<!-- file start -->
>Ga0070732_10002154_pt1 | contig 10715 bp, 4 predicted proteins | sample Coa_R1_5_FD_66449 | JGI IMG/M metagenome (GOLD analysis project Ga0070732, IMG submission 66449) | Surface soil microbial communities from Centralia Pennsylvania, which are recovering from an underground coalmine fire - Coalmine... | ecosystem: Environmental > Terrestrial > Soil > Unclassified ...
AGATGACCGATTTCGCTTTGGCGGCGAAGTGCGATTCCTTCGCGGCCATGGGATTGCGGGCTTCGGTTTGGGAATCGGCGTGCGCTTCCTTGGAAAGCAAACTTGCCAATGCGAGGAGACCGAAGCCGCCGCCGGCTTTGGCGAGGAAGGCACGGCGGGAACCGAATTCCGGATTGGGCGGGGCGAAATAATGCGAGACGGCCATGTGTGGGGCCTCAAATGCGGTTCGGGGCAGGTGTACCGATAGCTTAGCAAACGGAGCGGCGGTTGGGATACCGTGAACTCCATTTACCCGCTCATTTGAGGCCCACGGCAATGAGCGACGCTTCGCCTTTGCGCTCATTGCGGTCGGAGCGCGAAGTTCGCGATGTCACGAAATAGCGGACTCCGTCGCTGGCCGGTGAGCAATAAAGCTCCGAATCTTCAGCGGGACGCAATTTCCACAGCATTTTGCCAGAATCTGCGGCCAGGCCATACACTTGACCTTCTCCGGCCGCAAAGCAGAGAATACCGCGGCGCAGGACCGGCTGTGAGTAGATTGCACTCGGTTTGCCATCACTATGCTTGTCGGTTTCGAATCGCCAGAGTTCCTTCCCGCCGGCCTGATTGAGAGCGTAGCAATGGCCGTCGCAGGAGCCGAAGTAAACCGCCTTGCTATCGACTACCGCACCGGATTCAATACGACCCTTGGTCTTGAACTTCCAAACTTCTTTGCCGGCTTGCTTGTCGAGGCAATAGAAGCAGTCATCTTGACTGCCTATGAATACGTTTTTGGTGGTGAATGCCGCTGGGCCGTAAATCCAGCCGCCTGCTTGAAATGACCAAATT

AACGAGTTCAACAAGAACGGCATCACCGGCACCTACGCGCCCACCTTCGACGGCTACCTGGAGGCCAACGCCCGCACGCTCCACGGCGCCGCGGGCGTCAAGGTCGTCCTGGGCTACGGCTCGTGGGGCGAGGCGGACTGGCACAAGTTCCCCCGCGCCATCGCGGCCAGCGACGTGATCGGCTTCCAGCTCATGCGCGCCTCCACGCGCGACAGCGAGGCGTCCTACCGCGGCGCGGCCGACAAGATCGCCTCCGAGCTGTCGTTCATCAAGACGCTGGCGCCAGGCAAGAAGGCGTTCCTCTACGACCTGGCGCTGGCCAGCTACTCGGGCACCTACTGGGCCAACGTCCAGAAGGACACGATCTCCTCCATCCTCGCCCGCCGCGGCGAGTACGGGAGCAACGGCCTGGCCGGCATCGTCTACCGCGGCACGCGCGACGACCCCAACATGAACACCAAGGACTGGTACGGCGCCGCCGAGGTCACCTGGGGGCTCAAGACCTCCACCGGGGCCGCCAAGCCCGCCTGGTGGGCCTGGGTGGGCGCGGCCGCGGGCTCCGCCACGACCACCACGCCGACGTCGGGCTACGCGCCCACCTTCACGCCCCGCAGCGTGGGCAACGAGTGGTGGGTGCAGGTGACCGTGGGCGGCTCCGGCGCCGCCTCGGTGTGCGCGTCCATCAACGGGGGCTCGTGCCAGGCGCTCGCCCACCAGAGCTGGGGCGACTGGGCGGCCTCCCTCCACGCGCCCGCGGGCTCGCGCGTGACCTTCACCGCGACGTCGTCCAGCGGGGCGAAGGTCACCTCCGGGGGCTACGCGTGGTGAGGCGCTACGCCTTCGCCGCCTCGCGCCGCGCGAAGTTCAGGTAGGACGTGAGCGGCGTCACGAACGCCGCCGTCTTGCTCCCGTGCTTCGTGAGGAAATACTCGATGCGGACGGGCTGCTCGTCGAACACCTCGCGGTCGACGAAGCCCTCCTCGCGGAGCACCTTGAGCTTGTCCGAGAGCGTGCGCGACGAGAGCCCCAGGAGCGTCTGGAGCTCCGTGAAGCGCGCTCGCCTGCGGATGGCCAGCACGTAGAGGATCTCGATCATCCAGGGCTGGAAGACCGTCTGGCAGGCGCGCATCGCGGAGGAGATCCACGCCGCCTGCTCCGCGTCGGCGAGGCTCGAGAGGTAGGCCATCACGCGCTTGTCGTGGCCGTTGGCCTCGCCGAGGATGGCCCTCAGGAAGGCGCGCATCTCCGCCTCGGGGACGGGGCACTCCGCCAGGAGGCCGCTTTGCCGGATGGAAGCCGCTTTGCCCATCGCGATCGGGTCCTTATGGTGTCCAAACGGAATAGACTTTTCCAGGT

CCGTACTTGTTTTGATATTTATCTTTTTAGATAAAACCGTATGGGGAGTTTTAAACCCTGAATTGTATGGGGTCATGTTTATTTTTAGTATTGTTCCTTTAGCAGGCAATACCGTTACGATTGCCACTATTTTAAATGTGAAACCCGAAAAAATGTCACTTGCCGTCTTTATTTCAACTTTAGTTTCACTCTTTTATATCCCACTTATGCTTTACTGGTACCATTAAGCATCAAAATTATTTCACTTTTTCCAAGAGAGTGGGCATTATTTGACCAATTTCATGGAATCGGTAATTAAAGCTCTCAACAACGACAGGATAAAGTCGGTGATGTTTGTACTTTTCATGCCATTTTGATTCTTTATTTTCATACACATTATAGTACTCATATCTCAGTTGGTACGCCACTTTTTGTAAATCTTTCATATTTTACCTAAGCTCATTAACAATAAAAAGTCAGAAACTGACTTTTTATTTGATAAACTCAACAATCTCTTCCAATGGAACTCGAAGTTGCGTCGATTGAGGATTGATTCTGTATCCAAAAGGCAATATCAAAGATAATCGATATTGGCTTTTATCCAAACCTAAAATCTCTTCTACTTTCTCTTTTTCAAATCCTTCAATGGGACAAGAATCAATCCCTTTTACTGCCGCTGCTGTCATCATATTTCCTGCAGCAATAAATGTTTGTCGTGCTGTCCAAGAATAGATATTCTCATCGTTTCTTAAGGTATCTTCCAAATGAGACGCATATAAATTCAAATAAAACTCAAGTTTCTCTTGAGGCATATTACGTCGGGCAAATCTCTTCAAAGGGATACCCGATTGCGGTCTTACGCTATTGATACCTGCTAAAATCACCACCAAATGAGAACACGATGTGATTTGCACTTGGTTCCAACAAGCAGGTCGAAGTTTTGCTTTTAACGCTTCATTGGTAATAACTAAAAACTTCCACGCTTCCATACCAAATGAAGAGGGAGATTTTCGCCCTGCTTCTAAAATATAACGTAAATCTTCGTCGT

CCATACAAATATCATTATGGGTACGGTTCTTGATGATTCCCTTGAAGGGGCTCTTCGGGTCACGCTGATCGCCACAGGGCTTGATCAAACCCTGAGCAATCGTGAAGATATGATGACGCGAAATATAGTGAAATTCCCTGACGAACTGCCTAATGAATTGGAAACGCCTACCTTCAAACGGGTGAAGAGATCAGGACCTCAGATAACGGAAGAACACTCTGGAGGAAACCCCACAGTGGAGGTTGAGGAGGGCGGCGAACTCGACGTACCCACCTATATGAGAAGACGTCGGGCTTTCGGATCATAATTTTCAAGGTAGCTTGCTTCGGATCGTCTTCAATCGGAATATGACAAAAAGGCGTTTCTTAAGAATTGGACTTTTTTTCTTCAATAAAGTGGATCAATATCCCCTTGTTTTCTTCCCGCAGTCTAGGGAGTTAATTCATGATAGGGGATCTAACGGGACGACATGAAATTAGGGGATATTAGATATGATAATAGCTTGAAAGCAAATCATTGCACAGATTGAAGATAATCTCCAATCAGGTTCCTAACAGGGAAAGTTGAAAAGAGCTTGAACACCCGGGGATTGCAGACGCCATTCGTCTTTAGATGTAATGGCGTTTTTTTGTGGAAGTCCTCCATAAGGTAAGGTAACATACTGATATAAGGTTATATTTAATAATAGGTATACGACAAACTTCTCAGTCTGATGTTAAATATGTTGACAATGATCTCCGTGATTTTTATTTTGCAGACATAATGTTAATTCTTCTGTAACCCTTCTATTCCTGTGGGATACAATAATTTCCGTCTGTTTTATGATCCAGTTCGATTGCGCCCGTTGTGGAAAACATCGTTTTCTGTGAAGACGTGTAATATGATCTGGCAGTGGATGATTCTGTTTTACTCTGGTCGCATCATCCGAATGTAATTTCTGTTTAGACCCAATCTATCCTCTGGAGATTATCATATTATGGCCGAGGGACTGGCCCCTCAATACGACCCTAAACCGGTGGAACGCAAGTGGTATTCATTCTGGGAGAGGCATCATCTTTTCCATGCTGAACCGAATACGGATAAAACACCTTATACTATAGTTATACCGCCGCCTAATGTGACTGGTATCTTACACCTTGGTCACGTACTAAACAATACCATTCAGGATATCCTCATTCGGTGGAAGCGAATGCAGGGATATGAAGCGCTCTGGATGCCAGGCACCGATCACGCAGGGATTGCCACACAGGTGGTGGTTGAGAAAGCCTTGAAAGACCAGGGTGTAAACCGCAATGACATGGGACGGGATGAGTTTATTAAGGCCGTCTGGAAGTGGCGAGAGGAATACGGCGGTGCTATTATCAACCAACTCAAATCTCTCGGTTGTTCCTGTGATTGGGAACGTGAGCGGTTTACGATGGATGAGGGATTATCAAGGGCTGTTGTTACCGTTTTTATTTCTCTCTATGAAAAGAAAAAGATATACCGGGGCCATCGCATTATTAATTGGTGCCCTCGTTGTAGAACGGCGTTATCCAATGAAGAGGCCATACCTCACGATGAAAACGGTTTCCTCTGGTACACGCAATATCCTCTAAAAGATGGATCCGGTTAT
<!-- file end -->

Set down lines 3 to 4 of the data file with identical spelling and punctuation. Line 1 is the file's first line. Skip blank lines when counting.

AACGAGTTCAACAAGAACGGCATCACCGGCACCTACGCGCCCACCTTCGACGGCTACCTGGAGGCCAACGCCCGCACGCTCCACGGCGCCGCGGGCGTCAAGGTCGTCCTGGGCTACGGCTCGTGGGGCGAGGCGGACTGGCACAAGTTCCCCCGCGCCATCGCGGCCAGCGACGTGATCGGCTTCCAGCTCATGCGCGCCTCCACGCGCGACAGCGAGGCGTCCTACCGCGGCGCGGCCGACAAGATCGCCTCCGAGCTGTCGTTCATCAAGACGCTGGCGCCAGGCAAGAAGGCGTTCCTCTACGACCTGGCGCTGGCCAGCTACTCGGGCACCTACTGGGCCAACGTCCAGAAGGACACGATCTCCTCCATCCTCGCCCGCCGCGGCGAGTACGGGAGCAACGGCCTGGCCGGCATCGTCTACCGCGGCACGCGCGACGACCCCAACATGAACACCAAGGACTGGTACGGCGCCGCCGAGGTCACCTGGGGGCTCAAGACCTCCACCGGGGCCGCCAAGCCCGCCTGGTGGGCCTGGGTGGGCGCGGCCGCGGGCTCCGCCACGACCACCACGCCGACGTCGGGCTACGCGCCCACCTTCACGCCCCGCAGCGTGGGCAACGAGTGGTGGGTGCAGGTGACCGTGGGCGGCTCCGGCGCCGCCTCGGTGTGCGCGTCCATCAACGGGGGCTCGTGCCAGGCGCTCGCCCACCAGAGCTGGGGCGACTGGGCGGCCTCCCTCCACGCGCCCGCGGGCTCGCGCGTGACCTTCACCGCGACGTCGTCCAGCGGGGCGAAGGTCACCTCCGGGGGCTACGCGTGGTGAGGCGCTACGCCTTCGCCGCCTCGCGCCGCGCGAAGTTCAGGTAGGACGTGAGCGGCGTCACGAACGCCGCCGTCTTGCTCCCGTGCTTCGTGAGGAAATACTCGATGCGGACGGGCTGCTCGTCGAACACCTCGCGGTCGACGAAGCCCTCCTCGCGGAGCACCTTGAGCTTGTCCGAGAGCGTGCGCGACGAGAGCCCCAGGAGCGTCTGGAGCTCCGTGAAGCGCGCTCGCCTGCGGATGGCCAGCACGTAGAGGATCTCGATCATCCAGGGCTGGAAGACCGTCTGGCAGGCGCGCATCGCGGAGGAGATCCACGCCGCCTGCTCCGCGTCGGCGAGGCTCGAGAGGTAGGCCATCACGCGCTTGTCGTGGCCGTTGGCCTCGCCGAGGATGGCCCTCAGGAAGGCGCGCATCTCCGCCTCGGGGACGGGGCACTCCGCCAGGAGGCCGCTTTGCCGGATGGAAGCCGCTTTGCCCATCGCGATCGGGTCCTTATGGTGTCCAAACGGAATAGACTTTTCCAGGT

CCGTACTTGTTTTGATATTTATCTTTTTAGATAAAACCGTATGGGGAGTTTTAAACCCTGAATTGTATGGGGTCATGTTTATTTTTAGTATTGTTCCTTTAGCAGGCAATACCGTTACGATTGCCACTATTTTAAATGTGAAACCCGAAAAAATGTCACTTGCCGTCTTTATTTCAACTTTAGTTTCACTCTTTTATATCCCACTTATGCTTTACTGGTACCATTAAGCATCAAAATTATTTCACTTTTTCCAAGAGAGTGGGCATTATTTGACCAATTTCATGGAATCGGTAATTAAAGCTCTCAACAACGACAGGATAAAGTCGGTGATGTTTGTACTTTTCATGCCATTTTGATTCTTTATTTTCATACACATTATAGTACTCATATCTCAGTTGGTACGCCACTTTTTGTAAATCTTTCATATTTTACCTAAGCTCATTAACAATAAAAAGTCAGAAACTGACTTTTTATTTGATAAACTCAACAATCTCTTCCAATGGAACTCGAAGTTGCGTCGATTGAGGATTGATTCTGTATCCAAAAGGCAATATCAAAGATAATCGATATTGGCTTTTATCCAAACCTAAAATCTCTTCTACTTTCTCTTTTTCAAATCCTTCAATGGGACAAGAATCAATCCCTTTTACTGCCGCTGCTGTCATCATATTTCCTGCAGCAATAAATGTTTGTCGTGCTGTCCAAGAATAGATATTCTCATCGTTTCTTAAGGTATCTTCCAAATGAGACGCATATAAATTCAAATAAAACTCAAGTTTCTCTTGAGGCATATTACGTCGGGCAAATCTCTTCAAAGGGATACCCGATTGCGGTCTTACGCTATTGATACCTGCTAAAATCACCACCAAATGAGAACACGATGTGATTTGCACTTGGTTCCAACAAGCAGGTCGAAGTTTTGCTTTTAACGCTTCATTGGTAATAACTAAAAACTTCCACGCTTCCATACCAAATGAAGAGGGAGATTTTCGCCCTGCTTCTAAAATATAACGTAAATCTTCGTCGT